The experience of the prohibited emotions will usually be accompanied by feelings of self-loathing, isolation and shame which drive renewed efforts to hide or control emotions.
Repercussions in adult life: Damaged relationships
When prohibited emotions arise in daily life, ambiguous reactions or behaviors of the friend or partner that lend themselves to being interpreted as critical or disapproving may confirm the patient's semi-conscious or unconscious expectations that a display of authentic feelings will be met with disdain, disinterest, hostility, disgust, alarm, withdrawal, exploitation, and the like, or that they will damage their partner and destroy the personal connection.
In adult life developmental trauma has a powerfully destructive impact on new relationships since the defensive manoeuvering required to avoid provoking negative emotional states or the energy needed to suppress emotional displays can at best be confusing and disorganizing to their interactional partners, and at worst may drive them away or provoke exactly the rage, dismissal, criticism or punishment that they fear.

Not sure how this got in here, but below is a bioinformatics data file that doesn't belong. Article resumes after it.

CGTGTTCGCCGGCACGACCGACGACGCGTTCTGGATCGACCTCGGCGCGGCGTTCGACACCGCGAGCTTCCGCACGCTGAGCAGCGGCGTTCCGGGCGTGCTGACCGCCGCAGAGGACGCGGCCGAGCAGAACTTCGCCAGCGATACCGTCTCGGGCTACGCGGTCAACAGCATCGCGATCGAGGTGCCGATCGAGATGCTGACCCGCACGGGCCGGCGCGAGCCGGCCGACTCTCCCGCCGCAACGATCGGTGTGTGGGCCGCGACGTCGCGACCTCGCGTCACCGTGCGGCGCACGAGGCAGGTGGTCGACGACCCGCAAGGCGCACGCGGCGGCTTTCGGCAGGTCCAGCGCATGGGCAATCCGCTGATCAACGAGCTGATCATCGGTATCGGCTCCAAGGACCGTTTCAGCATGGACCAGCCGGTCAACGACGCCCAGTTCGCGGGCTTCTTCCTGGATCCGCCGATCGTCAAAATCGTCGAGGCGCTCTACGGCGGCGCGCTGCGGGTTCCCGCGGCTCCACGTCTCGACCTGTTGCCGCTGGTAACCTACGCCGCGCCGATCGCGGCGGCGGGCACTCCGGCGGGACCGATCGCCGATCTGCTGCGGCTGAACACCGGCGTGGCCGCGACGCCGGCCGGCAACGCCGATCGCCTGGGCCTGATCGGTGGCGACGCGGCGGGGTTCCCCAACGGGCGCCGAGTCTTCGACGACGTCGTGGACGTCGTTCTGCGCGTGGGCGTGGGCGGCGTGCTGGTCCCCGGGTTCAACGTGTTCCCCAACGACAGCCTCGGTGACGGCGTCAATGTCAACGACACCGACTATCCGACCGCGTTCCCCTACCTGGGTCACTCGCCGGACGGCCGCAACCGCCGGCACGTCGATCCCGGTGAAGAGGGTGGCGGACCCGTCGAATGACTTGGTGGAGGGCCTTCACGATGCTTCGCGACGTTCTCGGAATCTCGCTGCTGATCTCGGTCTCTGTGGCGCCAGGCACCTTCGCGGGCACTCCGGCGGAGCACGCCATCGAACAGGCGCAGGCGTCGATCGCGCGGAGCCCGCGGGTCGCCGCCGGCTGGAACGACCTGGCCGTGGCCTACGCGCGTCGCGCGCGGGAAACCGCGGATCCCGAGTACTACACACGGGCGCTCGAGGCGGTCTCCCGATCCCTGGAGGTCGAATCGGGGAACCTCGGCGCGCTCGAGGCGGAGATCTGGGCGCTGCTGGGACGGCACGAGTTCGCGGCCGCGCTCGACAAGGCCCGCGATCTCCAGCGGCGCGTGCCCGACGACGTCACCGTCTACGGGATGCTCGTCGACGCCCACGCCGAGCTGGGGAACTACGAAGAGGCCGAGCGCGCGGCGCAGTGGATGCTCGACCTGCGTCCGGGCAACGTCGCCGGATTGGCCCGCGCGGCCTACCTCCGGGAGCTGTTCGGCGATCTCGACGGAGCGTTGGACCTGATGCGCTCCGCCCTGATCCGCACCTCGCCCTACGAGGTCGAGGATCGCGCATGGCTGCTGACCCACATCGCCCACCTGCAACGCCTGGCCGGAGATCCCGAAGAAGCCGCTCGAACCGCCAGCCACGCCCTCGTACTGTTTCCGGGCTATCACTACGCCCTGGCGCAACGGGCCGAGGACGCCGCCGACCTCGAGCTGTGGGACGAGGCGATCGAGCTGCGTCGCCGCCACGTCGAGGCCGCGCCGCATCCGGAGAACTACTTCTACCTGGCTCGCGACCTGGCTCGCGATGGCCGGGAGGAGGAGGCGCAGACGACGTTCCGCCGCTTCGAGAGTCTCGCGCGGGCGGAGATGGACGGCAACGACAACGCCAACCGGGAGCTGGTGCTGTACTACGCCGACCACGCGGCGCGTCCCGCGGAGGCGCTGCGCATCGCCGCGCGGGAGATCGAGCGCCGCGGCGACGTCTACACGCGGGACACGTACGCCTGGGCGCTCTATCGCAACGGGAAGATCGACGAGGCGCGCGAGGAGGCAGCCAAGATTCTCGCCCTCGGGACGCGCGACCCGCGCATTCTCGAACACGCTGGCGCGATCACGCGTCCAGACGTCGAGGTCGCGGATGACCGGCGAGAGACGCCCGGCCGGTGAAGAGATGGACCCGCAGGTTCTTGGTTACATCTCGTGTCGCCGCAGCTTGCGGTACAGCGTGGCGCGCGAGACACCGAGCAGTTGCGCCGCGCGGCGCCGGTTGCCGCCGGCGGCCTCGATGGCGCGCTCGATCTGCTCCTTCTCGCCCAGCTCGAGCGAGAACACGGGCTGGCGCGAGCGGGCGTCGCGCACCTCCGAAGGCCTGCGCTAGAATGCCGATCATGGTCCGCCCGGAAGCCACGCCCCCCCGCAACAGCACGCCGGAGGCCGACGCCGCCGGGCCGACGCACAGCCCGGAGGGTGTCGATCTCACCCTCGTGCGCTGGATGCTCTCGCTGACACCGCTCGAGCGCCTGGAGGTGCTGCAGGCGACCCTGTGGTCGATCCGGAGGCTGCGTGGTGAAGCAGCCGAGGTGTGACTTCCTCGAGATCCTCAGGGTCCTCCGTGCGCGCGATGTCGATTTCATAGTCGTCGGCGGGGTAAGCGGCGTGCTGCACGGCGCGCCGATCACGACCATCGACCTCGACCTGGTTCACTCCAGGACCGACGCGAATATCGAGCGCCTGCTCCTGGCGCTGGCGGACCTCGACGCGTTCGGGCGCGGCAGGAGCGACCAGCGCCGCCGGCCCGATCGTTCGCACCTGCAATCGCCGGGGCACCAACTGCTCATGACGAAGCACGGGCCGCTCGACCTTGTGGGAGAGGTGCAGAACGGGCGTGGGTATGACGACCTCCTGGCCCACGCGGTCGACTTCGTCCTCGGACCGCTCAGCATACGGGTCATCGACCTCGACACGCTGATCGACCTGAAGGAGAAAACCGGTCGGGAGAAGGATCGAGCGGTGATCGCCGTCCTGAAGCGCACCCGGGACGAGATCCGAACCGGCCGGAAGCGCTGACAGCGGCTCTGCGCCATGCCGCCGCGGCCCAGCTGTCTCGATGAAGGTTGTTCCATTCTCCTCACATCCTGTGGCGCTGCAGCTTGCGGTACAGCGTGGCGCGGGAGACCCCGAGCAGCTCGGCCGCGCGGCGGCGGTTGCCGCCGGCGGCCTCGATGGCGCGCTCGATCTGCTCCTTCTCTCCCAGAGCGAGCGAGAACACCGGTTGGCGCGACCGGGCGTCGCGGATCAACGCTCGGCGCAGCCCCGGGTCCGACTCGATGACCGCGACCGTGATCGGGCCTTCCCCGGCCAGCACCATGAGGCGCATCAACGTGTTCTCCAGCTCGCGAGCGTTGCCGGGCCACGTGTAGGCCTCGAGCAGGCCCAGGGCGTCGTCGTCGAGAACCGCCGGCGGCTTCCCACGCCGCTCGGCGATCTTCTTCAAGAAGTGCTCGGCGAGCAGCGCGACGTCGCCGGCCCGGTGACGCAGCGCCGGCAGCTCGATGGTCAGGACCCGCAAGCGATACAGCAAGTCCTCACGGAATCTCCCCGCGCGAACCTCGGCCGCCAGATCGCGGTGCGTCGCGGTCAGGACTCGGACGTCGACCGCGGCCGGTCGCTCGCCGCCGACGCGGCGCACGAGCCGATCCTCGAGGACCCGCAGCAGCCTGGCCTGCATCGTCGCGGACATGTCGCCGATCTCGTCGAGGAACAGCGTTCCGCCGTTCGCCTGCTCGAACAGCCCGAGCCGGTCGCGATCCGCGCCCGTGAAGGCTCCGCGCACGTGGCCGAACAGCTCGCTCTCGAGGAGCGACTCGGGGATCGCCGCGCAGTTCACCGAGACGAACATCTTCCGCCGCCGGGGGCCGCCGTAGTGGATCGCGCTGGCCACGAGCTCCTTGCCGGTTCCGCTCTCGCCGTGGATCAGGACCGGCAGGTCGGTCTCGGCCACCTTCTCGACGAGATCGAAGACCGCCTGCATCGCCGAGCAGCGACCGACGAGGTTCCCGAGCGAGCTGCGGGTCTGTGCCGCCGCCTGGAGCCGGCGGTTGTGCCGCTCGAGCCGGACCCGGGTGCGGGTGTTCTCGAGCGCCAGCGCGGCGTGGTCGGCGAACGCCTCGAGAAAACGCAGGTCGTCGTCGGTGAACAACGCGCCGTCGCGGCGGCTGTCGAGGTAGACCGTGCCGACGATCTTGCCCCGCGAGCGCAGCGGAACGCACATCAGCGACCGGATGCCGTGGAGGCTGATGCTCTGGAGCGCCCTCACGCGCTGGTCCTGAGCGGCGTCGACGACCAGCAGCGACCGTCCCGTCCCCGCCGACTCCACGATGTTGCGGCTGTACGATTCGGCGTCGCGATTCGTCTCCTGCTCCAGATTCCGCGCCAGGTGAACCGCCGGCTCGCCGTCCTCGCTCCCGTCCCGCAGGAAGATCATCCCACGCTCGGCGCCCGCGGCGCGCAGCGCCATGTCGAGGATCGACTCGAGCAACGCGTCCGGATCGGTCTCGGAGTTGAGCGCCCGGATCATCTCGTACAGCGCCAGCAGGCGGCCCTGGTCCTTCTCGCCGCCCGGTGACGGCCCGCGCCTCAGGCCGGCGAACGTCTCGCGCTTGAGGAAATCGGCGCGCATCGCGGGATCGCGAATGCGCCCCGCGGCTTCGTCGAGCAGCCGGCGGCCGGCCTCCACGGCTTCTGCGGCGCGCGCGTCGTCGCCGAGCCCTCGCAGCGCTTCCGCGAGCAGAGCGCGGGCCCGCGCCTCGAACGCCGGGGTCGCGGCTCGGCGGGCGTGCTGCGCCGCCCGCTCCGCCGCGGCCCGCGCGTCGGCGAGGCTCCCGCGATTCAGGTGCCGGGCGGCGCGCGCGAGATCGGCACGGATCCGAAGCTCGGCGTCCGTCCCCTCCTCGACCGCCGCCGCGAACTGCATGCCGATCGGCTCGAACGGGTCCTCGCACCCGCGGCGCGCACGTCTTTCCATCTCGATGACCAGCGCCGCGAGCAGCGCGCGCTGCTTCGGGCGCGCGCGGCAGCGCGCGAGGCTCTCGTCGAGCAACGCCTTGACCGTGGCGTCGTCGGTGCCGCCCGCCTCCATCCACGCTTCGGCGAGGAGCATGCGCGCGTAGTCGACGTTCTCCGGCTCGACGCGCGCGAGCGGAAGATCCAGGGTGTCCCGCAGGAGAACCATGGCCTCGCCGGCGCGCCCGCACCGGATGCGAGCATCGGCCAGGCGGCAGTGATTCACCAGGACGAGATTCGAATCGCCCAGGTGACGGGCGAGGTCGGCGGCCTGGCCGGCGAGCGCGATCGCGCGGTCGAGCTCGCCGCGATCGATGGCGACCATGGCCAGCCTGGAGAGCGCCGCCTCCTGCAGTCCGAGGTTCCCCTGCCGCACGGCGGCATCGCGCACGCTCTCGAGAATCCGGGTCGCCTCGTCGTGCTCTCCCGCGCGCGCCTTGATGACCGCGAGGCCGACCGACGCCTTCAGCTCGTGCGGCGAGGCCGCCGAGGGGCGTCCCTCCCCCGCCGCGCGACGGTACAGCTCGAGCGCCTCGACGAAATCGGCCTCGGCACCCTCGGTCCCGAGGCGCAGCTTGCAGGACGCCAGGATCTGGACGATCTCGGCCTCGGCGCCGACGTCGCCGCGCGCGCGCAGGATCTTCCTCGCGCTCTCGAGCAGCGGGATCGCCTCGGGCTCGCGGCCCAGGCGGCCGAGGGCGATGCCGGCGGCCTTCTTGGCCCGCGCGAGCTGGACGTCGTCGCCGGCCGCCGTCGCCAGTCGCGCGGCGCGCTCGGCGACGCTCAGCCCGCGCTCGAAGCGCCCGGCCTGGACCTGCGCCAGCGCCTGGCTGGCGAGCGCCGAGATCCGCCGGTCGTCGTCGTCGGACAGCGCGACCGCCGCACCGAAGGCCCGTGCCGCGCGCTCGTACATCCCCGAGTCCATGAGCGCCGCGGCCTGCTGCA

These sorts of defensive responses can even happen in the safe space of therapy. When the therapist becomes aware that this is happening the experience can be questioned and worked with while it is actually occurring... in real time and with honest conversation about what is really being felt and feared
The impulse to change
Since emotion and emotional expression is our natural human birthright, individuals who have had to suppress or denigrate their emotional natures often secretly envy others who express themselves more easily. They often recognize that they feel trapped and restricted in a cage that they can see that they are creating for themselves.
Sometimes they despair, fearing that something inside has been irreparably broken or extinguished and that they will never be able to feel as others do. Sometimes they feel so unskilled in emotional expression that they fear that if they let go even a little bit that they will collapse absolutely and forever. Neither of these fears is ever true for people who generally function well in the world.
Therapy can help
Therapists are trained to recognize emotional trauma. Therapists work to help their clients tease apart the roots and origins of their fears and unconscious beliefs. Clients are encouraged to question their automatic thoughts and habitual behaviors. They receive support and encouragement to experiment in their daily relationships. In the therapy itself, they can have the lived experience of showing emotion in the presence of another human being and being accepted. This experience is often the beginning of healing.
If you feel that you are limited in your emotional expression and if you see that this is causing problems in your relationships it may be time to courageously address the problem by speaking about it with a trusted friend or a professional counselor.

1 comment: